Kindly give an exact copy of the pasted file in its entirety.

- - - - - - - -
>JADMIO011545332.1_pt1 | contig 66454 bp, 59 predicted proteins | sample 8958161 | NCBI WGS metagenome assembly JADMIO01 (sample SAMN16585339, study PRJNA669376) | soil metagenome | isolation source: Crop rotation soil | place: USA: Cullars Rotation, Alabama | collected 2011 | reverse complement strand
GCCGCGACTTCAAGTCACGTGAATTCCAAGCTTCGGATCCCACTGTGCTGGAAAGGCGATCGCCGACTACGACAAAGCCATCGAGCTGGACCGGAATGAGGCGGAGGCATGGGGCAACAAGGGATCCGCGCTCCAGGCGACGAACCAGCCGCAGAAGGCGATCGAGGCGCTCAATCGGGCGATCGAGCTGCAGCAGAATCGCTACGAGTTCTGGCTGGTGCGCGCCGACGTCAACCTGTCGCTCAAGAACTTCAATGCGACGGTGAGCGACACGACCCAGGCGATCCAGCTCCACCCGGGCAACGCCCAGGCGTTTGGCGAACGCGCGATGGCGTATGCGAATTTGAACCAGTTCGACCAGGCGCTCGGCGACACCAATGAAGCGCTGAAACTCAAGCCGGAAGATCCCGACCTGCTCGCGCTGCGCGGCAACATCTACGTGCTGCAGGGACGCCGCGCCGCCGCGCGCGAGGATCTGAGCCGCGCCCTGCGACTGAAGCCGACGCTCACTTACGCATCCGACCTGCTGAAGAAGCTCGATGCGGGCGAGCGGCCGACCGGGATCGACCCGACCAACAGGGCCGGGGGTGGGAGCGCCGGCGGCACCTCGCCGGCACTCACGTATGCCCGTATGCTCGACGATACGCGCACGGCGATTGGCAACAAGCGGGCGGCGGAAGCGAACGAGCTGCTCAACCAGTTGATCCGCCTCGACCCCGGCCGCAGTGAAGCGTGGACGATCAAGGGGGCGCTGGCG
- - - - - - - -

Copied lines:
>JADMIO011545332.1_pt1 | contig 66454 bp, 59 predicted proteins | sample 8958161 | NCBI WGS metagenome assembly JADMIO01 (sample SAMN16585339, study PRJNA669376) | soil metagenome | isolation source: Crop rotation soil | place: USA: Cullars Rotation, Alabama | collected 2011 | reverse complement strand
GCCGCGACTTCAAGTCACGTGAATTCCAAGCTTCGGATCCCACTGTGCTGGAAAGGCGATCGCCGACTACGACAAAGCCATCGAGCTGGACCGGAATGAGGCGGAGGCATGGGGCAACAAGGGATCCGCGCTCCAGGCGACGAACCAGCCGCAGAAGGCGATCGAGGCGCTCAATCGGGCGATCGAGCTGCAGCAGAATCGCTACGAGTTCTGGCTGGTGCGCGCCGACGTCAACCTGTCGCTCAAGAACTTCAATGCGACGGTGAGCGACACGACCCAGGCGATCCAGCTCCACCCGGGCAACGCCCAGGCGTTTGGCGAACGCGCGATGGCGTATGCGAATTTGAACCAGTTCGACCAGGCGCTCGGCGACACCAATGAAGCGCTGAAACTCAAGCCGGAAGATCCCGACCTGCTCGCGCTGCGCGGCAACATCTACGTGCTGCAGGGACGCCGCGCCGCCGCGCGCGAGGATCTGAGCCGCGCCCTGCGACTGAAGCCGACGCTCACTTACGCATCCGACCTGCTGAAGAAGCTCGATGCGGGCGAGCGGCCGACCGGGATCGACCCGACCAACAGGGCCGGGGGTGGGAGCGCCGGCGGCACCTCGCCGGCACTCACGTATGCCCGTATGCTCGACGATACGCGCACGGCGATTGGCAACAAGCGGGCGGCGGAAGCGAACGAGCTGCTCAACCAGTTGATCCGCCTCGACCCCGGCCGCAGTGAAGCGTGGACGATCAAGGGGGCGCTGGCG